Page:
The cupboard is nearly bare of children’s books about the DMZ, making this an excellent introduction to the crises on the...

WHEN SPRING COMES TO THE DMZ

This bittersweet picture book walks through the four seasons at Korea’s heavily weaponized demilitarized zone, celebrating the nature that thrives there while mourning the human cost of this border wall.

Although the story does not even define or discuss the DMZ or the Korean War, colorful illustrations reveal to young readers the long fences of razor wire hugging a beautiful mountainside. But because no humans are allowed in this 2.5-mile-wide, 150-mile-long buffer zone, the area has unintentionally become a nature sanctuary. The water deer, striped salmon, and mountain goats know no limitations to their habitat, crossing borders, swimming under barbed wire, and nesting near land mines. Their freedom, together with many references to home and family, stand in stark contrast to the military exercises that have continued through the cease-fire since 1953. Lee views this irony through the character of elderly Grandfather, who makes his way to the wall every season, gazing longingly upon his inaccessible former homeland. A foldout reveal at book’s end is symbolic of the hope of a reunified Korea, with a simple reunion embrace representing the dreams of families separated since the 1950s. The endnote provides needed background along with a plea for peace and freedom.

The cupboard is nearly bare of children’s books about the DMZ, making this an excellent introduction to the crises on the Korean Peninsula as well as a great choice for social justice collections, peace promoters, and animal lovers. (Picture book. 4-12)

Pub Date: March 1, 2019

ISBN: 978-0-87486-972-9

Page Count: 40

Publisher: Plough

Review Posted Online: Dec. 16, 2018

Kirkus Reviews Issue: Jan. 15, 2019

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A delightful story of love and hope.

OUR SUBWAY BABY

Families are formed everywhere—including large metropolitan mass-transit systems!

Baby Kevin, initially known as “Danny ACE Doe,” was found in the New York City’s 14th Street subway station, which serves the A-C-E lines, by one of his future fathers, Danny. Kevin’s other father, Pete (author Mercurio), serves as the narrator, explaining how the two men came to add the newborn to their family. Readers are given an abridged version of the story from Danny and Pete’s point of view as they work to formally adopt Kevin and bring him home in time for Christmas. The story excels at highlighting the determination of loving fathers while still including realistic moments of hesitation, doubt, and fear that occur for new and soon-to-be parents. The language is mindful of its audience (for example using “piggy banks” instead of “bank accounts” to discuss finances) while never patronizing young readers. Espinosa’s posterlike artwork—which presents the cleanest New York readers are ever likely to see—extends the text and makes use of unexpected angles to heighten emotional scenes and moments of urgency. The diversity of skin tones, ages, and faces (Danny and Pete both present white, and Kevin has light brown skin) befits the Big Apple. Family snapshots and a closing author’s note emphasize that the most important thing in any family is love. (This book was reviewed digitally with 11.3-by-18-inch double-page spreads viewed at 43% of actual size.)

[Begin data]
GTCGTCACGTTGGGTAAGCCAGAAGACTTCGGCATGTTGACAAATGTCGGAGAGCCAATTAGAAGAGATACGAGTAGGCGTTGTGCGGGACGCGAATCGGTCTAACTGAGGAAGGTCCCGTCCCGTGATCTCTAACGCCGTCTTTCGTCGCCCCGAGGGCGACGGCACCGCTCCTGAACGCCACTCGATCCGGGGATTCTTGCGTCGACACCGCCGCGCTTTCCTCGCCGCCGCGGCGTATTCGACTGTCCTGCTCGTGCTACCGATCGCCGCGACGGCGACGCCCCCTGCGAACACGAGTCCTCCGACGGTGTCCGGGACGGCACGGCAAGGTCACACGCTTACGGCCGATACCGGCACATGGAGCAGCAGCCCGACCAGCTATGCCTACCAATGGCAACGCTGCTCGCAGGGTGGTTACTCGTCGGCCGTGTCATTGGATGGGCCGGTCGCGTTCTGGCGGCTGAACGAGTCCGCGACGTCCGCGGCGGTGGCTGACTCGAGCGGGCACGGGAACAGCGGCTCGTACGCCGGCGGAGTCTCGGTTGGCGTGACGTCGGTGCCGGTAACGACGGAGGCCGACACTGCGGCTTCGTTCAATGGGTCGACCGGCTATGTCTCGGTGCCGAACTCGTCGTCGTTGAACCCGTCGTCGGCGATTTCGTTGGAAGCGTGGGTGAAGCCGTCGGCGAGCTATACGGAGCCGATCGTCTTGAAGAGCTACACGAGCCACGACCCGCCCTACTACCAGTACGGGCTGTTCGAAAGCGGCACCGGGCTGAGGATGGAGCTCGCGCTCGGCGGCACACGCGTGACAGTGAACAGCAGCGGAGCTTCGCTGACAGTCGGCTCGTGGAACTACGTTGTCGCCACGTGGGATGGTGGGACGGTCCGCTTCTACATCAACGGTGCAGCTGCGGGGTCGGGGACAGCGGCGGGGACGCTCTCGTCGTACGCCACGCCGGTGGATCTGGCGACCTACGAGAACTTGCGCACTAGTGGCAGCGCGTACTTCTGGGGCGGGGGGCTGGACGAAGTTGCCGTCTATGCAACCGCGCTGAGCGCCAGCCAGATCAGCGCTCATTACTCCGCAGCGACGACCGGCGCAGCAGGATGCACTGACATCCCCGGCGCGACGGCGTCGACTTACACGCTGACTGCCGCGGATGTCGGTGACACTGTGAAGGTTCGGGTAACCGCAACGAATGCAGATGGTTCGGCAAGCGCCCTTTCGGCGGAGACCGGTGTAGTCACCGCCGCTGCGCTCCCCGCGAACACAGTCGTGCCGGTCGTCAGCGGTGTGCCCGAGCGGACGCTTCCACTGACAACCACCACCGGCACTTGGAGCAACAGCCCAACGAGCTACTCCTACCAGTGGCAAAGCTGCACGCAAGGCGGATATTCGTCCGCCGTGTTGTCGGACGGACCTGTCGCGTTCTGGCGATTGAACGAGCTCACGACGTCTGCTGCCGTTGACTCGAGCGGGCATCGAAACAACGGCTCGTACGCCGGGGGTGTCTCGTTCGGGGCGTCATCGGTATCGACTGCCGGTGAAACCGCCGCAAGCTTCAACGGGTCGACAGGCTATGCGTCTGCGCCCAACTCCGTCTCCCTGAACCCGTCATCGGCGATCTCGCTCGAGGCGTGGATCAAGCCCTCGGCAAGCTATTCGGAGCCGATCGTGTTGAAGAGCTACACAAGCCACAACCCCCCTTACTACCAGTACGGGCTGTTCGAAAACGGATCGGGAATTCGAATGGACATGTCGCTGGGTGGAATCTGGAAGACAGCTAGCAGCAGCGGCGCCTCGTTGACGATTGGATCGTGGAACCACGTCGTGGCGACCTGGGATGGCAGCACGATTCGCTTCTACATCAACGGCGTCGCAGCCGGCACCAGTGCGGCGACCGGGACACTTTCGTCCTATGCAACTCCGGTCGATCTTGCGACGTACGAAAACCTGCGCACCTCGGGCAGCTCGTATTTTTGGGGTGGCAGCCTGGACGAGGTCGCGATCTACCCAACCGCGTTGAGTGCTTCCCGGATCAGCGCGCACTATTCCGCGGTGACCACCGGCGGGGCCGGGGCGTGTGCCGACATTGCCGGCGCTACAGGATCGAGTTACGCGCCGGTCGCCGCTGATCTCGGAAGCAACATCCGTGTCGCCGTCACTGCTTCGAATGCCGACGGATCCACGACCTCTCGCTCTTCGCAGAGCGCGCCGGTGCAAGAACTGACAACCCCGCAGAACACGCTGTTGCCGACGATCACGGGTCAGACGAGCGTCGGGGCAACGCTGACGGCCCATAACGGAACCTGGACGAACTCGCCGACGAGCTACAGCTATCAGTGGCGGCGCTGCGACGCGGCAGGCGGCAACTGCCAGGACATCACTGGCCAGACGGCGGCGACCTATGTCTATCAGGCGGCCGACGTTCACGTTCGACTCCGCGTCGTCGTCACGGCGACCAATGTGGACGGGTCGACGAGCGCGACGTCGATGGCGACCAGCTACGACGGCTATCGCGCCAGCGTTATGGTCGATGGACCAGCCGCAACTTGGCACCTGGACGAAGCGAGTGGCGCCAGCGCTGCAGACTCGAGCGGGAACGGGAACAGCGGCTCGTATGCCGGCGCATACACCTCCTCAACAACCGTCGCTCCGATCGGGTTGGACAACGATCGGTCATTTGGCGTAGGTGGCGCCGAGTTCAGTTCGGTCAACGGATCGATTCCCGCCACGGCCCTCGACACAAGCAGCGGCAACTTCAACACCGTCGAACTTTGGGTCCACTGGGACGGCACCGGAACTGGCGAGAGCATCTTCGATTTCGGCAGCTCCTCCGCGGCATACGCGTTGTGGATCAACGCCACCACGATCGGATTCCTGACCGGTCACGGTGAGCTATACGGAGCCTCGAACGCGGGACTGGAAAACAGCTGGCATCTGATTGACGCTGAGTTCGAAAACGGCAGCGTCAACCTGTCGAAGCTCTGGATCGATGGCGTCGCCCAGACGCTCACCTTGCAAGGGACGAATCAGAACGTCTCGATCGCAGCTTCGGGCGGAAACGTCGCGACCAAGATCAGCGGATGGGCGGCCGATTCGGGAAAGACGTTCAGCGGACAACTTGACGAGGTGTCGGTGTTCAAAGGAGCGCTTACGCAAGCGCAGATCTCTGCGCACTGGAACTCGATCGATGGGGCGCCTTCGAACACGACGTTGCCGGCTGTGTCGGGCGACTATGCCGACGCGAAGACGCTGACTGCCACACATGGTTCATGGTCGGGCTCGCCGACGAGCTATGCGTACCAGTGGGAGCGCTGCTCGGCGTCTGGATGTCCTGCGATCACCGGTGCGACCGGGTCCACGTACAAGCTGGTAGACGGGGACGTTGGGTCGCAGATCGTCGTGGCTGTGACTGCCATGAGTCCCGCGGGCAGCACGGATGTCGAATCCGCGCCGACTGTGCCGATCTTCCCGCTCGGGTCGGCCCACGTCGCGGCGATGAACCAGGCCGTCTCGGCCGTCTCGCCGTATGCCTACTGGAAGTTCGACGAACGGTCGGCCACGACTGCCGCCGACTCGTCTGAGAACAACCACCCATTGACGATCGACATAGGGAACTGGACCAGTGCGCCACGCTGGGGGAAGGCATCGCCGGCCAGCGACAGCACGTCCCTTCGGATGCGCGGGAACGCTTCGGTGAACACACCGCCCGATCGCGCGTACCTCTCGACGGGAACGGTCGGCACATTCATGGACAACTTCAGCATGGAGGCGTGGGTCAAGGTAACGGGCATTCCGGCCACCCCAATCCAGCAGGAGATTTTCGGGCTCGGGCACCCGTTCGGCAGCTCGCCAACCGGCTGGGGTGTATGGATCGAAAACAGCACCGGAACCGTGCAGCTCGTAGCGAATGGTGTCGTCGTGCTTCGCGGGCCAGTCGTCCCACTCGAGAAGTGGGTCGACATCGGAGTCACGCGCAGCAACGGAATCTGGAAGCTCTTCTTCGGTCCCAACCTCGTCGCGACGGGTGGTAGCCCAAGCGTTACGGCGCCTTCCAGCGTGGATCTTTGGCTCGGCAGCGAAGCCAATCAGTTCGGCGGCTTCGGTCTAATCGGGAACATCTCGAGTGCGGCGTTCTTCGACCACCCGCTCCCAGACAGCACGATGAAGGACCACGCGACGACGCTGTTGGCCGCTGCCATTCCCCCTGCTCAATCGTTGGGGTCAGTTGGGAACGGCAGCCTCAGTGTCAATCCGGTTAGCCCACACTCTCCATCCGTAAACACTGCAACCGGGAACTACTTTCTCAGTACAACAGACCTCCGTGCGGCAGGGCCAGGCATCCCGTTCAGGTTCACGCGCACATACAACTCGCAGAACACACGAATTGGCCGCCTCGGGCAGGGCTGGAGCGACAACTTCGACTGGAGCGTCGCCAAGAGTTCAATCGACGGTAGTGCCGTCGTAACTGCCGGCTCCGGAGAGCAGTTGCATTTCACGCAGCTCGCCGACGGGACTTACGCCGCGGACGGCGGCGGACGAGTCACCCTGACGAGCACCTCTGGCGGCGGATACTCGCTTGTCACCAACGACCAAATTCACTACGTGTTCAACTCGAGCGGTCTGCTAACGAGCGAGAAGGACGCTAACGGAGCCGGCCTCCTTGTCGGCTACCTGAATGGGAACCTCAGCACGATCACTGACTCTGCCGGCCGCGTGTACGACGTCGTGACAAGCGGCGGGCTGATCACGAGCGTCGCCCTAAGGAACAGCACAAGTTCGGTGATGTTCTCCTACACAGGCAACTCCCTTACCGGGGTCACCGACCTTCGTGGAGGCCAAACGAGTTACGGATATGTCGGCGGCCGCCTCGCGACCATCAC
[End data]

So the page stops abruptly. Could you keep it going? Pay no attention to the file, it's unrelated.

A delightful story of love and hope. (Informational picture book. 5-8)

Pub Date: Sept. 15, 2020

ISBN: 978-0-525-42754-4

Page Count: 40

Publisher: Dial Books

Review Posted Online: June 16, 2020

Kirkus Reviews Issue: July 1, 2020

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Sage, soothing ideas for a busy, loud, sometimes-divisive world.

GRANDMA'S GARDENS

In an inviting picture book, Chelsea and Hillary Clinton share personal revelations on how gardening with a grandmother, a mother, and children shapes and nurtures a love and respect for nature, beauty, and a general philosophy for life.

Grandma Dorothy, the former senator, secretary of state, and presidential candidate’s mother, loved gardens, appreciating the multiple benefits they yielded for herself and her family. The Clinton women reminisce about their beloved forebear and all she taught them in a color-coded, alternating text, blue for Chelsea and green for Hillary. Via brief yet explicit remembrances, they share what they learned, observed, and most of all enjoyed in gardens with her. Each double-page spread culminates in a declarative statement set in italicized red text invoking Dorothy’s wise words. Gardens can be many things: places for celebration, discovery and learning, vehicles for teaching responsibility in creating beauty, home to wildlife large and small, a place to share stories and develop memories. Though operating from very personal experience rooted in class privilege, the mother-daughter duo mostly succeeds in imparting a universally significant message: Whether visiting a public garden or working in the backyard, generations can cultivate a lasting bond. Lemniscates uses an appropriately floral palette to evoke the gardens explored by these three white women. A Spanish edition, Los jardines de la abuela, publishes simultaneously; Teresa Mlawer’s translation is fluid and pleasing, in at least one case improving on the original.

Sage, soothing ideas for a busy, loud, sometimes-divisive world. (Picture book. 5-8)

Pub Date: March 31, 2020

ISBN: 978-0-593-11535-0

Page Count: 40

Publisher: Philomel

Review Posted Online: Dec. 8, 2019

Kirkus Reviews Issue: Jan. 1, 2020

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